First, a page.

The junk that you will find in web access logs

If you have a website, you likely will look at your logs from time to time to see just who or how many people are visiting your site. I’ve certainly looked at a lot of logfiles both for my site and for others and thought I’d pass along some things you will likely see. For starters you are likely to see requests for pages that don’t exist. Even if you’ve never made changes to your site, you may see requests for files like ../../cmd.exe

I was at first amused when I saw this entry in my website logs. .exe files are windows executables and cmd.exe is basically windows command shell. My server was NOT windows, so I knew that not only would this file not be found, the vulnerability they were trying to exploit would fail. Sometimes you’ll see extremely long entries in your logs. For instance I’ve seen one lately, that looks like this SEARCH /\x90\x04H\x04H\x04H\ except it goes on and on for 3 pages worth of scrolling. My suspicion is that someones trying to do a “buffer overflow” attack. The result code was 414 (URL too large) which means that the attempt to overflow the buffer failed.

Another thing that I’ve found in my logs is in the referrer log. This referrer log can be useful in finding how people got to your site. Say that I had just got a link posted to my site on another website, then when people click on the link to visit my site I can see the “referrer” or the site that housed the link they clicked on. Unfortunately it’s possible to craft a request for the page that manufacturers an address. This is called referrer spam. For instance, I’ve found addresses of several porn sites in my referrer logs. I seriously doubt they have a link to my page. I’ve found recently I’m getting referrer spam from a “smokersteeth” website of some sort.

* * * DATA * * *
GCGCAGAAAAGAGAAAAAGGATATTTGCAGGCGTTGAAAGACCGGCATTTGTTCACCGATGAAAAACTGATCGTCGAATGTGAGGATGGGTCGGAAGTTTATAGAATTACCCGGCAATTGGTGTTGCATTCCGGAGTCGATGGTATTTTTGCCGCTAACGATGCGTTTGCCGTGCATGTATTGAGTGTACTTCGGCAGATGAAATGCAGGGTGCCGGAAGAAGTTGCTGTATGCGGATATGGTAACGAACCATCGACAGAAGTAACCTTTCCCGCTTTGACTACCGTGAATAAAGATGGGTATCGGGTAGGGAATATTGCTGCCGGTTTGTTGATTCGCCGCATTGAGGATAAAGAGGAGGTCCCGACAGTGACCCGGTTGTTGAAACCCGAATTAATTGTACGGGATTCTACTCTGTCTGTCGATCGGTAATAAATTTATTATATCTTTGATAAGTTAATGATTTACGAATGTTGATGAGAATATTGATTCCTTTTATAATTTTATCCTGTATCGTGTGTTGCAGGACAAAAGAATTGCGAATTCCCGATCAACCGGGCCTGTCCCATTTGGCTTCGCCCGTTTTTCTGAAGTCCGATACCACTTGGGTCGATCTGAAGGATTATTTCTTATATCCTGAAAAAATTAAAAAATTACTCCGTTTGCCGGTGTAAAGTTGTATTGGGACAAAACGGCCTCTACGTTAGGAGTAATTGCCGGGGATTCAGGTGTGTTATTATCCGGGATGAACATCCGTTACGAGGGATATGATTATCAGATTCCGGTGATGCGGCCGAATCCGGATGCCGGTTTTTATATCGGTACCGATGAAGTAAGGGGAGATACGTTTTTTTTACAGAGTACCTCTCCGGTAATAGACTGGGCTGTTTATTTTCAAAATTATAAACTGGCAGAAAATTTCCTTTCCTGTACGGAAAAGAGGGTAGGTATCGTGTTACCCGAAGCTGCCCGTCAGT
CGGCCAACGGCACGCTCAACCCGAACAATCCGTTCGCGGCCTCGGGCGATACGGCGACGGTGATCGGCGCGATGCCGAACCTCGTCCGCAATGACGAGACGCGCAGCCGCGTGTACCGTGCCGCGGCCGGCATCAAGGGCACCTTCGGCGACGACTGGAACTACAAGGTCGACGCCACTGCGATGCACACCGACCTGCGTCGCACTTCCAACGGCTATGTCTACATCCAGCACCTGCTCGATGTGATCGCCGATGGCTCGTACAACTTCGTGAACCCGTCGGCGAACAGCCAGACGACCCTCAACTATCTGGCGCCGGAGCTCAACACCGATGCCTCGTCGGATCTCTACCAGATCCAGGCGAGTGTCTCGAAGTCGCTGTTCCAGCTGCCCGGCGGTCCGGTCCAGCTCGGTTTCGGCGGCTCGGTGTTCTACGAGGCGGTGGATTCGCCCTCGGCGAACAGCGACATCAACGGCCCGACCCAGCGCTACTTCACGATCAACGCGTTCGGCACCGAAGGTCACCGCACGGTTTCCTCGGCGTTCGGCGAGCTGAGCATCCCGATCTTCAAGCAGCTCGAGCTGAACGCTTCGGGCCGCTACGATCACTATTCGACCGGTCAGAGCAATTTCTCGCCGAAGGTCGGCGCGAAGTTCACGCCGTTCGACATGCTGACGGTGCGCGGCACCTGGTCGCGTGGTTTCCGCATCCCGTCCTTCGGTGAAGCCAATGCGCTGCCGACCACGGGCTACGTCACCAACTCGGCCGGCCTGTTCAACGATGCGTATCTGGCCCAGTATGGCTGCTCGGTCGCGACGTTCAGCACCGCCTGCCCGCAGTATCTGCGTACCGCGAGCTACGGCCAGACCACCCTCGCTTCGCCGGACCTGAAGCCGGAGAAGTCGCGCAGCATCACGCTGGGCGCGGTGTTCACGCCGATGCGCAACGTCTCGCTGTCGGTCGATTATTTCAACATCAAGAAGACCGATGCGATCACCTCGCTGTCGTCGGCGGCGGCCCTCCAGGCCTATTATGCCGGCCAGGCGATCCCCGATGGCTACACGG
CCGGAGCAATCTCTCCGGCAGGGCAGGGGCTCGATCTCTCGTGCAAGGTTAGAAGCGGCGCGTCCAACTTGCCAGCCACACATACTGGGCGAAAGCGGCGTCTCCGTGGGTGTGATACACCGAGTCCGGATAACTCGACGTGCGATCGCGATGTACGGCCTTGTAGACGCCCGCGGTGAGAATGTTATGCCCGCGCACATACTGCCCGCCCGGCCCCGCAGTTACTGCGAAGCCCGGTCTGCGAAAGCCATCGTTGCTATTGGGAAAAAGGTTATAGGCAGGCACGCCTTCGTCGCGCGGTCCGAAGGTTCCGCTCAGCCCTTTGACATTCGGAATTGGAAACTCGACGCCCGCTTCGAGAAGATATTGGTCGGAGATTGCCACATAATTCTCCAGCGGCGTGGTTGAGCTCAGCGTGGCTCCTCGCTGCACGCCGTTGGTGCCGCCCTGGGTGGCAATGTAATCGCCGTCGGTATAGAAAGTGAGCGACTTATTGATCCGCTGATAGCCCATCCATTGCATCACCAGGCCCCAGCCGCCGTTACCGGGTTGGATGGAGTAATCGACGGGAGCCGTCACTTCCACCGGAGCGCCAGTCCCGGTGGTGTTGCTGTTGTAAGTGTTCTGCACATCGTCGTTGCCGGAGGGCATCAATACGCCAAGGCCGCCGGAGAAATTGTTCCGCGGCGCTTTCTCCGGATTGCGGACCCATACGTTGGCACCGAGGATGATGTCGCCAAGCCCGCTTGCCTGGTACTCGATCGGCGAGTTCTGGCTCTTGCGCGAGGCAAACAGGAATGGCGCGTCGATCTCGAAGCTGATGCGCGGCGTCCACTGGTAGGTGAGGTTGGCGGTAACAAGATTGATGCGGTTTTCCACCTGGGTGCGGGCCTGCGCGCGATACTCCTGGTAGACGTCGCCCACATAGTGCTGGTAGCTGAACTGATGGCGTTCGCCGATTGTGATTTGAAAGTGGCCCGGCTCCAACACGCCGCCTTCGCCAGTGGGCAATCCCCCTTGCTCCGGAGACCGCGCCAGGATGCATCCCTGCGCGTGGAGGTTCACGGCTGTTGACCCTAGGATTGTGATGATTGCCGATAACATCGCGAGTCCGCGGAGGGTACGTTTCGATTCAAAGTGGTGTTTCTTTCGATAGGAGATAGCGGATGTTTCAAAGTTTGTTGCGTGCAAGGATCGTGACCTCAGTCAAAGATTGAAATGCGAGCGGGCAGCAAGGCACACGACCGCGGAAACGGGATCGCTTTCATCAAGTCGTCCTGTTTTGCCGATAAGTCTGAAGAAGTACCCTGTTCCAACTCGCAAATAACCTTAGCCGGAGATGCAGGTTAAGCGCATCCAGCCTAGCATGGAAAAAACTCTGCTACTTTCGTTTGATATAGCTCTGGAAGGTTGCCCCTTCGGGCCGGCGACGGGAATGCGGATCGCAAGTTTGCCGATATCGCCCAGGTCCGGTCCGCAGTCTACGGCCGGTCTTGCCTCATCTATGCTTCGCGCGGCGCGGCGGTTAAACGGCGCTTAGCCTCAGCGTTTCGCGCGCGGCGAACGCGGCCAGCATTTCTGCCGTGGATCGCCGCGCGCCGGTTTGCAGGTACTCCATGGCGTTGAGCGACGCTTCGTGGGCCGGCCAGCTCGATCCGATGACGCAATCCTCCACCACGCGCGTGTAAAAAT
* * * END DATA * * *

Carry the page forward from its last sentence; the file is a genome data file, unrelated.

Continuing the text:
It’s worth mentioning that it’s probably worthwhile to password protect any web directories that might let you view your logs over the web to protect against being used as a way of advertising these sites. They may still show up in your logs as it’s pretty simple to automate a large batch of sites on the chance that someone’s going to see the link and visit. As I’ve discussed before, just because there are no links to something on your website doesn’t mean that it can’t be found. So, best practice is to password protect your log viewing pages.

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